LGT’s private banking platform is comparable if not better than that of ABN AMRO’s in almost every aspect. Therefore this made it easier for the former ABN AMRO bankers to move across to LGT. There are, however, certain mortgage-specific products that ABN AMRO did offer that we had not, for example, commercial mortgages in Hong Kong, which are now included in our mortgage offering suite.

Is it fair to say that 100 RMs from ABN AMRO were added in Hong Kong and Singapore on 1 May, effectively more than doubling the number of RMs in Asia at LGT?

Yes, post acquisition our RM headcount has more than doubled in Asia.

What was the retention strategy during the acquisition? Did ABN AMRO bankers get the same remuneration package as existing LGT partners?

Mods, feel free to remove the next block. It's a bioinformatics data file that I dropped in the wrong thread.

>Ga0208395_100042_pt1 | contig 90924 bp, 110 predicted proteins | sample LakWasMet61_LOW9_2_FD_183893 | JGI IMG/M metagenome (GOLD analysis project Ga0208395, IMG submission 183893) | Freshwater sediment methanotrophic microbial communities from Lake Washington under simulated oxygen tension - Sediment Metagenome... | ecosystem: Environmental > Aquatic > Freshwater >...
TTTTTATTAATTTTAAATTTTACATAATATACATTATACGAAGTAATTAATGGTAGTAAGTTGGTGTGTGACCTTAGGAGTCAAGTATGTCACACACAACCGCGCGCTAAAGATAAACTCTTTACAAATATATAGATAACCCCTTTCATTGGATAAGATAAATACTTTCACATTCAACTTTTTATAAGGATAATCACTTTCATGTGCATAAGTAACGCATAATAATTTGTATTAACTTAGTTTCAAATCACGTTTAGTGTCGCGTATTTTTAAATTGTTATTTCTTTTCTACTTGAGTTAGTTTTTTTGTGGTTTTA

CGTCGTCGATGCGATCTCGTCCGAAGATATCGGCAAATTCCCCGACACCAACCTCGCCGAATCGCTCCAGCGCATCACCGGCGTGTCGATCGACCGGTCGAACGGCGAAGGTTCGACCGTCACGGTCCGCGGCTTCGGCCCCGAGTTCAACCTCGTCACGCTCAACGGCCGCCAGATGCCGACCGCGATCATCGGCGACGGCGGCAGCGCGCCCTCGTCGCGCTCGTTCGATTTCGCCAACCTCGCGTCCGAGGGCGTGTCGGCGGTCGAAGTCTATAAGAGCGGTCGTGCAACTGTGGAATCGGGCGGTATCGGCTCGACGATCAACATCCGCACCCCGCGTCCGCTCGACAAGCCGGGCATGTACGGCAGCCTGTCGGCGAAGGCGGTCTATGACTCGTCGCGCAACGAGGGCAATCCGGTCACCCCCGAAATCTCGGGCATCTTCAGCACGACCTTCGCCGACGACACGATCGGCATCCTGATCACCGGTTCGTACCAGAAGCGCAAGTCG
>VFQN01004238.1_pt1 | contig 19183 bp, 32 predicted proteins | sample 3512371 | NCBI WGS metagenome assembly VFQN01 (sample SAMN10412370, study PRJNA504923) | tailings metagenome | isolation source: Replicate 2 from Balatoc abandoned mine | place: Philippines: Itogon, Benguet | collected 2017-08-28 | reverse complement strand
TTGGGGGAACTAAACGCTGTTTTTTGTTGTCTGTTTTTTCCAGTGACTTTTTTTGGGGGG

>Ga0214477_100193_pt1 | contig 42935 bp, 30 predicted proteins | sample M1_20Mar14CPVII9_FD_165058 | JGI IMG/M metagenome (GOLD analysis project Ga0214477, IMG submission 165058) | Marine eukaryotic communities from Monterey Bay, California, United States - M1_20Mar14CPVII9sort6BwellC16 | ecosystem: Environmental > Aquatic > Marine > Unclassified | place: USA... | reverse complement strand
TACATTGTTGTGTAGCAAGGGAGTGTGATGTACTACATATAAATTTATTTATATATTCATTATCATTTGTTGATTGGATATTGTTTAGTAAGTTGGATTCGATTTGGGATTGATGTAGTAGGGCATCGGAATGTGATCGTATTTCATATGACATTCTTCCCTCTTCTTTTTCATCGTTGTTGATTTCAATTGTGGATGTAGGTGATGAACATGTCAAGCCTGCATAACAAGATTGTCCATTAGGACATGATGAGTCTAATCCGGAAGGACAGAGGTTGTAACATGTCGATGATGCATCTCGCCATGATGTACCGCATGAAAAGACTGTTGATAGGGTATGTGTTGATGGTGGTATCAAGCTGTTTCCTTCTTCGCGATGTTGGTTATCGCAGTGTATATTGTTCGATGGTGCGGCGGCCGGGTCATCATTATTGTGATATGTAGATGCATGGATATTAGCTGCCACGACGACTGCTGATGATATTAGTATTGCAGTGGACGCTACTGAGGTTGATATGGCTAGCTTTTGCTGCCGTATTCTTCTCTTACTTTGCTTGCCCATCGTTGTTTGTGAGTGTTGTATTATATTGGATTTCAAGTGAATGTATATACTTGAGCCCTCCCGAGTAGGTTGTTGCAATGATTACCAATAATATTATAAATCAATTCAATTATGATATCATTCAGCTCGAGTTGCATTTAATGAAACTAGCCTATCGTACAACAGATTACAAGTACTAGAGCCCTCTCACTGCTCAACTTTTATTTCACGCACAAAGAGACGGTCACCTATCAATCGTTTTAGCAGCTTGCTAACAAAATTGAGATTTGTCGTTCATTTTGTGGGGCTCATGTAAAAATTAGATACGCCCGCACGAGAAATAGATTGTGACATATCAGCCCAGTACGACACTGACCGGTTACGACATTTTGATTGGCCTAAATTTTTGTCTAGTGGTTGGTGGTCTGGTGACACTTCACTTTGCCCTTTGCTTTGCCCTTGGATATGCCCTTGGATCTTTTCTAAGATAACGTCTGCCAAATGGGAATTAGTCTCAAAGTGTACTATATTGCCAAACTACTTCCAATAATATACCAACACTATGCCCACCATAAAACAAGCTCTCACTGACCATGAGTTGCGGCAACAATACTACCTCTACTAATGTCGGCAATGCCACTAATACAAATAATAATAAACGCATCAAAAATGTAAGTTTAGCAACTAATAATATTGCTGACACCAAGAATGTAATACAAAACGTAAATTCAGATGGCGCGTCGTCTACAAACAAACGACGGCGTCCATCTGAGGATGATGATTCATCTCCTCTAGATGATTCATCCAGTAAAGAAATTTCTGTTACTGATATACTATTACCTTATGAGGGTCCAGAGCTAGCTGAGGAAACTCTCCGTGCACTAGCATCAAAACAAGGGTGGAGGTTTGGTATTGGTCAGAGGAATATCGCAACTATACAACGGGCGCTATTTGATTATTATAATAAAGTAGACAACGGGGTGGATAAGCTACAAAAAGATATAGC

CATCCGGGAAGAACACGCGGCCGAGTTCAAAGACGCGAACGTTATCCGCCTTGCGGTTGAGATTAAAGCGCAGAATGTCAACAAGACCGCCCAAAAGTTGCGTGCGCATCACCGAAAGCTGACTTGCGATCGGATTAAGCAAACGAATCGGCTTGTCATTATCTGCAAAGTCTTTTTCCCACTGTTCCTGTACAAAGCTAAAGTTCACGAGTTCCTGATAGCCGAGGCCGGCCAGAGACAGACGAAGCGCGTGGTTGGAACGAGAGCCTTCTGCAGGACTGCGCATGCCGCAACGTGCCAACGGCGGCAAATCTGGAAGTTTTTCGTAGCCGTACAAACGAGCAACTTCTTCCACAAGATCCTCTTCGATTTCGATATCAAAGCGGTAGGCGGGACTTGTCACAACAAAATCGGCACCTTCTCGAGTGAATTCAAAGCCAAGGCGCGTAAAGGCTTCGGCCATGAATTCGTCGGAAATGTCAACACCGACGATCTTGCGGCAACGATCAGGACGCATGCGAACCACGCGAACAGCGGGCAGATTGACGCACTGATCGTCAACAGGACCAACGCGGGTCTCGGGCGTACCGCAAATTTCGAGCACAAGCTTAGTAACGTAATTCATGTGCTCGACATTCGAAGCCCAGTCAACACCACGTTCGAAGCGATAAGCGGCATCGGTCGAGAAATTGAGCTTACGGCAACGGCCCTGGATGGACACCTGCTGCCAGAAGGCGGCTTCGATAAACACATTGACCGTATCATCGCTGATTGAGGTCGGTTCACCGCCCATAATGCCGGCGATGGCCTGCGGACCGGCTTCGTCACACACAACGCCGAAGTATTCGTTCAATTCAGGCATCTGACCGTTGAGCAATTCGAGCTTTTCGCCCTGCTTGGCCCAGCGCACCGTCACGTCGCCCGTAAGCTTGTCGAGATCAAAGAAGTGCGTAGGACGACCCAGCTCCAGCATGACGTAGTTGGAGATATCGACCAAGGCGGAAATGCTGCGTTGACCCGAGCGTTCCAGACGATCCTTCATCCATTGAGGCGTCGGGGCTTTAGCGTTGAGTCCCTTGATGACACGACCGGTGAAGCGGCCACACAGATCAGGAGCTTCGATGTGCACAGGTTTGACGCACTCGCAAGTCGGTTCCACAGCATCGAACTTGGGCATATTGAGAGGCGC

I am not able to comment on the remuneration package but what I would like to emphasise is that we treat everyone at LGT equally – whether they are existing or new employees. To date, feedback and the response from our new employees [formerly ABN AMRO] that have come on board has been positive.

We will continue our open-door policy including regular conversations with every banker – new and old.

You are known to be very hands-on with all your bankers, often leaving your door open and ensuring that you meet each and every one. Will this still be the case given your growing team of bankers?

Absolutely. We will continue our open-door policy including regular conversations with every banker – new and old. I want to be directly in touch with the bankers – this is the only way to know and understand what their needs are.